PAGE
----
One of the best things about the CS degree plan is its flexibility. As I've written about before, I'm an advocate of using this flexibility to explore diverse topics. When else in life are you going to study ancient Native American civilizations or the psychology of music with the depth and rigor of a college course?

The following are some of my positive experiences with electives at UT.

PHL 301: Intro to Philosophy with Dr. Smith

Coming into UT, I had a mild interest in philosophy, in a "watches Richard Linklater movies and reads Wikipedia articles on existentialism" kind of way, but never studied it rigorously and had no idea how to get started. So, my first semester, I decided to sign up for this Intro to Philosophy class.

Unfortunately, the class was at 10am, 3 hours before my average wake-up time, so I only attended three or four lectures. While I can't comment on Dr. Smith's lecturing ability, the curriculum was great. This remains the only class where I actually read the assigned readings. They're all modern so you don't have to read any ancient Ye-Olde-English speak or try to empathize with a character that says "gee whiz", and they're also relevant, interesting, and manageable lengths. I still revisit them from time to time as some of them are among my favorite articles.

At the risk of sounding like a robot, I'm all about logic. I love the precision and unambiguity of proofs, the absence of hazy abstractions or black boxes, and how everything can be traced back to a set of axioms. In my high school English classes, I enjoyed discussing some of the themes, but often times washy interpretations were taken. "I feel like the author is kind of using the curtain to symbolize his depression" is a perfectly acceptable answer with little more explanation needed. Unfortunately, I'm not all about math, the subject most dominated by proofs (I think), and have a hard time getting into lemmas about Cauchy sequences or uncountable sets. Philosophy applied the precision of proofs to the humanities, to topics like: Does God exist? What constitutes a self? When should we hold someone accountable for their actions? and so it quickly became one of my favorite subjects.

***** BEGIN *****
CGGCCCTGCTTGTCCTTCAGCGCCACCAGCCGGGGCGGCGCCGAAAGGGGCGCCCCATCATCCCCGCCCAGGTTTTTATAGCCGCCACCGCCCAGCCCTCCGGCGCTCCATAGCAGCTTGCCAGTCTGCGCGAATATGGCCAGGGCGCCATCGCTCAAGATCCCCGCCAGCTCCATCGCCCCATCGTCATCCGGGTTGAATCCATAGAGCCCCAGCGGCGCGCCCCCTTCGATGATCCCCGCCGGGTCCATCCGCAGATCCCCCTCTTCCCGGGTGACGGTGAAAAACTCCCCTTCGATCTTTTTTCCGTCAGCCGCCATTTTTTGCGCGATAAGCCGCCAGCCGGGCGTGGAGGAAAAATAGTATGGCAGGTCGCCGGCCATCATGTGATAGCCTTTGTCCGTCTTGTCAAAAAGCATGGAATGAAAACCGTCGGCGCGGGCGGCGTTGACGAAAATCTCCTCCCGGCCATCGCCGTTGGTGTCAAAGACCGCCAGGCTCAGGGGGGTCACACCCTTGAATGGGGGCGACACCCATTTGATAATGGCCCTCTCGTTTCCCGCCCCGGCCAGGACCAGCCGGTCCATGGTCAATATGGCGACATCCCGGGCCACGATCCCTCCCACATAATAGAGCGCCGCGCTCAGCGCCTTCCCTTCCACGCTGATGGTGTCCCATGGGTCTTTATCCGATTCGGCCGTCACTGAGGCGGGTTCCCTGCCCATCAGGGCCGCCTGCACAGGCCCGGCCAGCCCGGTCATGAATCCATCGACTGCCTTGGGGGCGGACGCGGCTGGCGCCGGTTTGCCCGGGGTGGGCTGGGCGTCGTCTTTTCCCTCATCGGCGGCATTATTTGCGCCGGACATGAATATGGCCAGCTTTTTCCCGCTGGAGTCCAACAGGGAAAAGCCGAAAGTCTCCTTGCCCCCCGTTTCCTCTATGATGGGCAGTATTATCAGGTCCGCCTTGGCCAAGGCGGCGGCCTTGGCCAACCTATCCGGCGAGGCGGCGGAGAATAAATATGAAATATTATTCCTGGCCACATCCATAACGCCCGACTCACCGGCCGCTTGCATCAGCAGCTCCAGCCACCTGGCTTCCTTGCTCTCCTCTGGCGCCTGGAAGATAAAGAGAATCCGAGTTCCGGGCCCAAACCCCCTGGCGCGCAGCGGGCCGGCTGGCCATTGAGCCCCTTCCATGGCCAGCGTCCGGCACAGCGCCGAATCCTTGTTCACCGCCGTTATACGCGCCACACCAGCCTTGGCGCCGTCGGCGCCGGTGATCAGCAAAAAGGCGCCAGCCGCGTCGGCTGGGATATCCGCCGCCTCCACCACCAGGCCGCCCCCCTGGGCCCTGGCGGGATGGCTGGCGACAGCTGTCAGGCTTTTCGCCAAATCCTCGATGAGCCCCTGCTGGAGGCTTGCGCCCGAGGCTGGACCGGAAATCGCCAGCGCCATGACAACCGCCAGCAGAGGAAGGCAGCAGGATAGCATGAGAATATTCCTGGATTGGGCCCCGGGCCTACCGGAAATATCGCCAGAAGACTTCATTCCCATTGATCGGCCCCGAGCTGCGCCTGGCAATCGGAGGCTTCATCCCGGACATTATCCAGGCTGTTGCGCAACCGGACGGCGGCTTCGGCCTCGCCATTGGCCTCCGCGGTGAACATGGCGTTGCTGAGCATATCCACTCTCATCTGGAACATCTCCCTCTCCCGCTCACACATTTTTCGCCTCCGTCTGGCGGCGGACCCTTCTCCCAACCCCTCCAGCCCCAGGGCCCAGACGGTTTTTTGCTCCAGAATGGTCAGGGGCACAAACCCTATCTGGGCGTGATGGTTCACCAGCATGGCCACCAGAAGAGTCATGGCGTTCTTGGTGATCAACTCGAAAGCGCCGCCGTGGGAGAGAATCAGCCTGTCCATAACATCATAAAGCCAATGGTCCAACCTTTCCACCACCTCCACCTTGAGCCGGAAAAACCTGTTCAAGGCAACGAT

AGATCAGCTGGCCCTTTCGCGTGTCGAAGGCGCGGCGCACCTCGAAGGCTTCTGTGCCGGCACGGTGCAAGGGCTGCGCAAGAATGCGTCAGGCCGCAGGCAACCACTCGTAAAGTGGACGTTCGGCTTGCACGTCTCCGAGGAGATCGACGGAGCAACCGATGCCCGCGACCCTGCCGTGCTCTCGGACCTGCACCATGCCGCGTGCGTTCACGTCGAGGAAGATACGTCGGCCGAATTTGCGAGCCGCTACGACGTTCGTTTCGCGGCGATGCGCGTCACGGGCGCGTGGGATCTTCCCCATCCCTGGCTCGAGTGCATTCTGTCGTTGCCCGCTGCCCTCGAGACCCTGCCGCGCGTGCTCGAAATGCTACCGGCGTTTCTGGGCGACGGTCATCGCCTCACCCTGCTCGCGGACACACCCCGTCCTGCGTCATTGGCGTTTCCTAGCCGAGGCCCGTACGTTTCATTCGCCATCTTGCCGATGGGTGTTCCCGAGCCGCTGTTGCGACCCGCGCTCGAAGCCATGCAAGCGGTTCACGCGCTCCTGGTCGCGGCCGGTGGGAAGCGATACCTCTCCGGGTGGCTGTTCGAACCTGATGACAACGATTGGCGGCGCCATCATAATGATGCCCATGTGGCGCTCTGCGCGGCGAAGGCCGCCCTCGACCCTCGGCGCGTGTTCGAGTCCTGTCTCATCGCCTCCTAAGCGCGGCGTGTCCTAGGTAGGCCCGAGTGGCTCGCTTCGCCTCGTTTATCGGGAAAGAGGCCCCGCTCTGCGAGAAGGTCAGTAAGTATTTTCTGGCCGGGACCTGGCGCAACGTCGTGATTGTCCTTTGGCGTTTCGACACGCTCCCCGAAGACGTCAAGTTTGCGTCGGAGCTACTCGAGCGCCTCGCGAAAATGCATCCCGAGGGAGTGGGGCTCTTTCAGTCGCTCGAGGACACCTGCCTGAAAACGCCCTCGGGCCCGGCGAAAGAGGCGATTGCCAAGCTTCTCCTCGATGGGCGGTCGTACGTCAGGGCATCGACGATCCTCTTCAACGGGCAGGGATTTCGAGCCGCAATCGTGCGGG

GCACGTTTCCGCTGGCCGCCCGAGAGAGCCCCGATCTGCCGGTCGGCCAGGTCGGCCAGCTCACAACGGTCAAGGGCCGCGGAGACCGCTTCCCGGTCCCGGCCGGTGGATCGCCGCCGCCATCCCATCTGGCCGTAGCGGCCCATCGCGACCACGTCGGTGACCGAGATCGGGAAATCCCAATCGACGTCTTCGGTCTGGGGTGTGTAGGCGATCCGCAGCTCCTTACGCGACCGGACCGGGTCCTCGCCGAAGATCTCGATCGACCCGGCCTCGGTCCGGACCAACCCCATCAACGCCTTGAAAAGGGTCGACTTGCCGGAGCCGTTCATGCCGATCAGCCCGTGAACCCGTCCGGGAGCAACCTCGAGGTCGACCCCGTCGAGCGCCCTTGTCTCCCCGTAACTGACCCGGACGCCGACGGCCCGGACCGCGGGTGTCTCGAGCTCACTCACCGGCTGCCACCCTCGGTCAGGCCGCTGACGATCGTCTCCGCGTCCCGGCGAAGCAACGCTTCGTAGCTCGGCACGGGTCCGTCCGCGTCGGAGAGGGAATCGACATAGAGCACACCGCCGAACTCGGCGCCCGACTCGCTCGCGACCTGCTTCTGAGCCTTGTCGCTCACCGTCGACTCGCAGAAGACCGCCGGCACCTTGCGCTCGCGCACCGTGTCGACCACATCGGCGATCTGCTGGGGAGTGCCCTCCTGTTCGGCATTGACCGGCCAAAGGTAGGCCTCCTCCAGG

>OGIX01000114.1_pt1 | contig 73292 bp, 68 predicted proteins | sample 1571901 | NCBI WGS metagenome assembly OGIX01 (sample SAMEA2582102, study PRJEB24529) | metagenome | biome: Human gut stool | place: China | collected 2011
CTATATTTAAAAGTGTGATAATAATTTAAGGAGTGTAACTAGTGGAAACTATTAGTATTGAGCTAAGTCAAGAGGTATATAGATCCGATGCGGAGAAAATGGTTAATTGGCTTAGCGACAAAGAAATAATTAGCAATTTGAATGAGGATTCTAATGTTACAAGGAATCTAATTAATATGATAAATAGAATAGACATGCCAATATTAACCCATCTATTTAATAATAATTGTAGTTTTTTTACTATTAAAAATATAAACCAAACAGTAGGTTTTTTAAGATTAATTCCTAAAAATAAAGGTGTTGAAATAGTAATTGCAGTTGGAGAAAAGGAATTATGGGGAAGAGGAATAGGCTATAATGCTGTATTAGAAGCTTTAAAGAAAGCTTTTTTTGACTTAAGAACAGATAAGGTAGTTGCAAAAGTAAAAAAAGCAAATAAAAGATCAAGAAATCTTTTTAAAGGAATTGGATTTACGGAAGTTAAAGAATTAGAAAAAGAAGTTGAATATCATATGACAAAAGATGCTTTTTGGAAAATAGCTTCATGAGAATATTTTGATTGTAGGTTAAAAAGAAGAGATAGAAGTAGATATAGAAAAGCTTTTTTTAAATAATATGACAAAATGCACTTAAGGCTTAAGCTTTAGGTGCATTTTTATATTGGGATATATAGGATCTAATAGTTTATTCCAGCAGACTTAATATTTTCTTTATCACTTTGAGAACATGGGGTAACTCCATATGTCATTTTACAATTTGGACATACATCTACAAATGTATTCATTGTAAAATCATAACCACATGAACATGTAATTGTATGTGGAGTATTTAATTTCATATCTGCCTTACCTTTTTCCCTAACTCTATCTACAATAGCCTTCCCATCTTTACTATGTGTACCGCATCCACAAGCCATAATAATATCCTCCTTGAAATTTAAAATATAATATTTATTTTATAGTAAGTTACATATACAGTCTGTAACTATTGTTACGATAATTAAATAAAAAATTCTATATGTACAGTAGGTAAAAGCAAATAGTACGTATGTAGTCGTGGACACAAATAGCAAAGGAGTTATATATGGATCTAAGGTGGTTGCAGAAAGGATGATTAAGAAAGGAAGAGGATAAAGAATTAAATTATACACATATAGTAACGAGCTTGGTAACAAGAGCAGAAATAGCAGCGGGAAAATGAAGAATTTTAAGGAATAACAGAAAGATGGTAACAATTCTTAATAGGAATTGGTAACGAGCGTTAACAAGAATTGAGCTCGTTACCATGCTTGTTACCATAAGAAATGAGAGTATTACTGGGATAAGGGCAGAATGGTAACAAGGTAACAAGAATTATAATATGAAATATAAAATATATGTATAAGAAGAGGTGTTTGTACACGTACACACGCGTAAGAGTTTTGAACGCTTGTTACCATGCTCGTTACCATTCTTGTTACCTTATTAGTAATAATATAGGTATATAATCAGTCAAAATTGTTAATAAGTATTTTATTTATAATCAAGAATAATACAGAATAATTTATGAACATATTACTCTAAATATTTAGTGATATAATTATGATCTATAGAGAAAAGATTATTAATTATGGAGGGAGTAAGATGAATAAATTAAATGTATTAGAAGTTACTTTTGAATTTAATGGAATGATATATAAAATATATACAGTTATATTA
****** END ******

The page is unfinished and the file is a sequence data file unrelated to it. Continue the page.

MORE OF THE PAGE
The essays were surprisingly enjoyable as well. All were argumentative and most called for original thinking. You created your own justifications for beliefs posited by the philosophers you read. For example, one of the prompts for our first essay was something like "if teleportation is possible and we had a machine that destroyed all of your atoms and recreated them in the exact same form such that your teleported self had the same thoughts and appearance as your previous self, did you survive the teleportation?"

PSY 353K: Psychopharmacology with Dr. Lee

I've always been fascinated with the effects drugs can have on our abilities and perception.

My first few years at UT, I amassed a ridiculous collection of strange supplements like Bacopa monnieri, an herb purported to improve memory, and phenylpiracetam, a Russian psychostimulant. To find new supplements, I'd read some forum posts by seemingly knowledgeable users or a sensationalized blog post from someone like Tim Ferriss, Google a bit for more secondary sources, and buy the most promising ones. A few worked, but most didn't. I really had no idea what I was doing or what these supplements were doing to my body. I only knew the anecdotal, subjective effects purported by websites of dubious credibility. When I tried to scan NCBI for original research, I was bombarded with phrases like "glutamatergic transmission" and "ionotropic AMPA receptor" that I had no grasp of.

So, I eventually signed up for Psychopharmacology, and it turned out great. While I'm still very far from an expert on pharmacology, the class gave me a foundation of the basics of biology and drug mechanisms. It's put me in the much more advantageous position where, if I don't understand a phrase, I can learn in a bottom-up fashion starting from basic biology, rather than a top-down, get-lost-in-a-Wikipedia-rabbit-hole kind of way.

Highlights

1. The section on what exactly alcohol does to your body and brain, a topic relevant to most college students. You learn why exactly alcohol makes you feel warm and why you feel hyped at parties despite its "depressant" label.

2. Learning about different types of mental health disorders, their causes, and symptoms. One benefit is better judgment about whether you or someone you know should seek help. It also enables you to have more informed conversations with a doctor or therapist.

3. Leaving the class with a heightened sense of connection to my body. An awareness of my feelings being the sum of electrical impulses and changing concentrations of neurotransmitters, an improved intuition for how a drug will make you feel, and an aversion to disrupting this system by eating 6 Tiff's brownies, chugging 12 beers, or pulling all-nighters.

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